Updated 4/22/22

Updated Visitation Policy (4/22)

Effective April 22, 2022 we have updated both hospitals’ Visitation Policy: RMC medical inpatients who are negative for COVID-19 will be allowed one visitor per day during their stay, including ONE overnight visitor. Read the full policy for details here.

A Lactation Expert Gives Tips on Successful Breastfeeding

The end of August means we are wrapping up breastfeeding awareness month, but RMC is always here for mothers on their breastfeeding journey. According to the CDC, 83% of infants receive some form of breastmilk within their lifetime. However, at the one year mark that number drops to 35.9%, and the Southeast is the most likely area of the United States to stop breastfeeding. RMC aims to support mothers on whatever way they choose to feed their baby, and gives mothers who choose our facility to bring their infant into the world access to breastfeeding experts. Our lactation consultants are available for follow-up visits every day until your child’s first birthday.

We sat down with one of our lactation specialists Jennifer Gallahar, RN, who has 22 years of helping mothers feed their babies.

Is breast feeding painful?

Breastfeeding should not be painful. Initially mom may experience some tenderness with latch, but pain is more than tenderness. Pain with breastfeeding is most often associated with improper latch or position. If the latch is painful, unlatch baby and try again. Mom should always a nurse or lactation consultant to assess her latch if she experiencing pain.

How do I know my baby is getting enough milk?

Weight and diapers are the best way to ensure a baby is getting enough breast milk. Once milk is in well, babies should have at least 6 wet and 3 bowel movements per day for the first month of life. After one month and baby is exclusively breastfeeding, bowel movements tend to slow down to maybe a few per week. For the first few days after birth, babies typically lose anywhere between 7-10% of their birth weight. Around 1 week of age, baby tends to regain, anywhere from 4-7 oz per week or more. As long as baby is gaining within a normal range and diapers are within normal limits, you should feel assured your baby is getting enough at the breast.

I’m a working mom, can I still breastfeed?

You absolutely can work and be a breastfeeding mom. Many mothers pump when returning to work. If you could pump about every 2-3 hours that you are separated from your baby, you should be able to keep a good milk supply. When you return home, continue with latching the baby until your work day returns. Some moms feel pumping at work is too stressful. However, you can continue to breastfeed while you are home and supplement during your work hours if you desired. You can train your breast not to make much milk during work hours, and have more milk during hours at home with the baby. A few weeks before returning to work, be sure to contact a lactation nurse to help you plan your time away from the baby.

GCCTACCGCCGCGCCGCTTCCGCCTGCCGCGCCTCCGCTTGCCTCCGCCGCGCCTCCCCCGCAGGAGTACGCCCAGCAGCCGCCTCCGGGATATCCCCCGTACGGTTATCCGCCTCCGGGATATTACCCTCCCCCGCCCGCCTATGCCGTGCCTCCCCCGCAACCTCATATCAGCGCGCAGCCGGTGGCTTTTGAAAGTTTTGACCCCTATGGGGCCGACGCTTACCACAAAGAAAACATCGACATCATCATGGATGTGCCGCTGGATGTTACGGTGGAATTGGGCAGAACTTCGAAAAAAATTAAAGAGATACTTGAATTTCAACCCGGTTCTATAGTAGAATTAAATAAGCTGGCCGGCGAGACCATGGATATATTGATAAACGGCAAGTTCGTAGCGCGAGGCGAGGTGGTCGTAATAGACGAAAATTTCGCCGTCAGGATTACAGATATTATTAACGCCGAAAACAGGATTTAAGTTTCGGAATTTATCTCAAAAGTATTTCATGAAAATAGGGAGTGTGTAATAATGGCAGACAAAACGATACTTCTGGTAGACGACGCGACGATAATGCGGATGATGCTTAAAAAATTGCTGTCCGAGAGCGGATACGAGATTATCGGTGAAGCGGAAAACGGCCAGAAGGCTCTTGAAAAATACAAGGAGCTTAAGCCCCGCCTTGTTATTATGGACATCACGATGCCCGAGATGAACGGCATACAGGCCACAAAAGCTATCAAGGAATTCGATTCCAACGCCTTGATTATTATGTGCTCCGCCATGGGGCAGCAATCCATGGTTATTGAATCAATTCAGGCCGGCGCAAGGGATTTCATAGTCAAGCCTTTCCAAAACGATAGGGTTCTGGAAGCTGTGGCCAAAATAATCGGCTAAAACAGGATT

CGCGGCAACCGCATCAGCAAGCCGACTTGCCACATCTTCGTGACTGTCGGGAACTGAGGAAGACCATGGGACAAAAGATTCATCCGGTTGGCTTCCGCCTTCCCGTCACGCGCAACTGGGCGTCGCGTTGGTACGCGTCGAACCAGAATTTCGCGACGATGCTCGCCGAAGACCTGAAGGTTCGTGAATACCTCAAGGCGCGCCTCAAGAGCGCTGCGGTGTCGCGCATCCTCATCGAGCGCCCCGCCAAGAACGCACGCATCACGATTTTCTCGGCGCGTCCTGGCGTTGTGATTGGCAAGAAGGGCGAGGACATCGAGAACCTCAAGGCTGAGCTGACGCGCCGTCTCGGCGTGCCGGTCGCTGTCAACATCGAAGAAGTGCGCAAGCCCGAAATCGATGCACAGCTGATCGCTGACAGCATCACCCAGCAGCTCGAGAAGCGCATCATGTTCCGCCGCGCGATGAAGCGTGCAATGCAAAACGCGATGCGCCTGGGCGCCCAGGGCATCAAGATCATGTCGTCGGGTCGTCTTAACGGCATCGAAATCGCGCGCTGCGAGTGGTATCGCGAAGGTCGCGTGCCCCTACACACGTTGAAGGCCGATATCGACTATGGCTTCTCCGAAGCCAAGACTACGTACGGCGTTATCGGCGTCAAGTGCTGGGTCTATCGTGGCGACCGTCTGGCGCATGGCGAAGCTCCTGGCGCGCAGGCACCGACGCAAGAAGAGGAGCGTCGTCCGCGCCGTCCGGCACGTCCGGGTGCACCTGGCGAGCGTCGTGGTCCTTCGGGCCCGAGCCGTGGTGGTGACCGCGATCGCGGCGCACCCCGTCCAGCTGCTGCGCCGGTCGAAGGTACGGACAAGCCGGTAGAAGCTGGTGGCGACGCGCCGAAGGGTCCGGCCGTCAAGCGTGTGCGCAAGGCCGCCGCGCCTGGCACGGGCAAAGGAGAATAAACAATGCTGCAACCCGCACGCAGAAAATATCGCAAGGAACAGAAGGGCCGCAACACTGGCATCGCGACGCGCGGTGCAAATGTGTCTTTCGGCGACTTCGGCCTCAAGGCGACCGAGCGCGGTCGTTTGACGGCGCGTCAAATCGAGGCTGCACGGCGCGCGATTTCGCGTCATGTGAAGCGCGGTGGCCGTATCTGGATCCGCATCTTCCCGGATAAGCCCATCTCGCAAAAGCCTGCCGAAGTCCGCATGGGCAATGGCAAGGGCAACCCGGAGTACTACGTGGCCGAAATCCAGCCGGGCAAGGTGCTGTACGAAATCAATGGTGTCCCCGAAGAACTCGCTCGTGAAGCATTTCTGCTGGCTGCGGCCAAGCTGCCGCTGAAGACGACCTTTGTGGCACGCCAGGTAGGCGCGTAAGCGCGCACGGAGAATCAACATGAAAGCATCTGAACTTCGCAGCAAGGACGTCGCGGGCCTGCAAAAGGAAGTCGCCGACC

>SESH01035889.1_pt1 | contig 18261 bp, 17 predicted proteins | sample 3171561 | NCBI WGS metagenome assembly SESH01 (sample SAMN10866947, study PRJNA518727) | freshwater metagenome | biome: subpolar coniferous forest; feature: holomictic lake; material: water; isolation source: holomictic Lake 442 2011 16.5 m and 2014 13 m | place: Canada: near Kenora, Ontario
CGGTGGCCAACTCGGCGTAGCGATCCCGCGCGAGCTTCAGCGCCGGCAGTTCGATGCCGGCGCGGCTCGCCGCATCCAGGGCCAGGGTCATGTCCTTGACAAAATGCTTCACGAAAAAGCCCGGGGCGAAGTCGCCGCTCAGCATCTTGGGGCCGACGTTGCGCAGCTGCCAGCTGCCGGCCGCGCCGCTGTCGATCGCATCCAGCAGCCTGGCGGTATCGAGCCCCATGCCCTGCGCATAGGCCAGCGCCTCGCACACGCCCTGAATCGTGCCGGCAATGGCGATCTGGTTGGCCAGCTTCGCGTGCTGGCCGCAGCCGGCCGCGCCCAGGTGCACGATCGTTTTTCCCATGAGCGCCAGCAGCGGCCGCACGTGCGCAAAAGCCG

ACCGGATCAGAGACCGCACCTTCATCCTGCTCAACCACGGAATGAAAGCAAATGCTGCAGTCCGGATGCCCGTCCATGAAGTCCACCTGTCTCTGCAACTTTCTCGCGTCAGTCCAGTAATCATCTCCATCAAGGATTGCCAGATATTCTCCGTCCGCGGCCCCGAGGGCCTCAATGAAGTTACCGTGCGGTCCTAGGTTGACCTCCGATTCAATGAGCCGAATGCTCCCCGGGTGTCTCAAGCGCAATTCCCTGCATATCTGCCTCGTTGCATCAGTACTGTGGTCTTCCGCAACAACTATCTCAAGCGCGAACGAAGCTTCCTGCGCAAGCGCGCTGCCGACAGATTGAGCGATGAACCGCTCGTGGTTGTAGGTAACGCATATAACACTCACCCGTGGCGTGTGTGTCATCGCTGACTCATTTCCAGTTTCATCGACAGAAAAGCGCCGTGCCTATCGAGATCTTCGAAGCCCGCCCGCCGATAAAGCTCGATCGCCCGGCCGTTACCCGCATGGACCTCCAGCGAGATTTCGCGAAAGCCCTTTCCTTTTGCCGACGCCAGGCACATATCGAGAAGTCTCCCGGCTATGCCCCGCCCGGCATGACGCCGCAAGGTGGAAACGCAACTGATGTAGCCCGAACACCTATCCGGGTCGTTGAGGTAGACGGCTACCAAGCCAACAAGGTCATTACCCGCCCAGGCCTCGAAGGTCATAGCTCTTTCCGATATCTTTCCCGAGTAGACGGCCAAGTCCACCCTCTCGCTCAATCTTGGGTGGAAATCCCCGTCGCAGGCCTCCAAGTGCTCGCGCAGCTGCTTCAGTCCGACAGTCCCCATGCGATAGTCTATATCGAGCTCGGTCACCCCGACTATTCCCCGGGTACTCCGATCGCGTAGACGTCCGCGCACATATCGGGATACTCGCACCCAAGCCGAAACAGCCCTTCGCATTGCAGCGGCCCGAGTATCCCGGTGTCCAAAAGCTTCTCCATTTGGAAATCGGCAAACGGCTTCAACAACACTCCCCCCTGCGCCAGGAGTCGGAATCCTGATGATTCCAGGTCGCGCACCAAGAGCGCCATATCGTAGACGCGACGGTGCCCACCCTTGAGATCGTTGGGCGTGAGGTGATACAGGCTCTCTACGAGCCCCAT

How do I store my breast milk?

Breast milk can be stored at room temperature for about 8 hours, refrigerated for about 8 days, frozen for 6 months, or placed in a deep freezer for about 12 months. Milk is typically stored in storage bags specifically for milk storage, or in plastic/glass bottles. Milk should never be microwaved to warm for a feeding. Place in a cup of warm water or a bottle warmer for heating.

Are there foods to avoid while breast feeding?

Mothers should not avoid any particular foods when breastfeeding. If a mother is concerned that her baby may be sensitive to her diet, she should speak to a lactation nurse to review a dietary history and get tips for reducing symptoms.

What can a new mother do to become more successful with breastfeeding?

First, educate yourself and get support from friends, family, and medical professionals that are supportive of breastfeeding. The most common reason we see mothers decide to stop breastfeeding is due to the influence from those closest to them, dad/grandmother/sister/friend. When those you look to for advice most often are the ones encouraging you to stop breastfeeding, their feedback usually wins. Other things you can do is to avoid rubber nipples, no bottles or pacifiers for 3 weeks or so. Many babies will stop latching well once they have been exposed to a pacifier or bottle feeding. If you need to supplement, use something like a dropper or syringe to finger feed. And, when you have concerns, reach out to an IBCLC (International Board-Certified Lactation Consultants for help.

What support can RMC offer me?

RMC Lactation Center is available for phone consult both prenatally and after delivery. We assist with all breastfeeding moms after delivery. You can also call our office for questions 7 days a week. Please leave a voicemail if we do not answer and we will call you back when we return to the office. We also have other options for breastfeeding support in our community such as home visits by an IBCLC (covered by most insurance companies), local physician offices with an IBCLC on staff, and when visitor restrictions allow, we plan to return to our in-person support groups for breastfeeding mothers.

You can reach RMC’s Lactation Consultants by calling 256-235-5132 ext 1. Remember to leave a voicemail so your call can be returned. You can also visit this link to learn more about how RMC is a Baby Friendly Hospital.

Want to hear more from Jennifer? Below she answers these questions and more! Who do you you call to see if your medication effects your breastfeeding? Do you know how long it’s recommended to breastfeed? Watch below!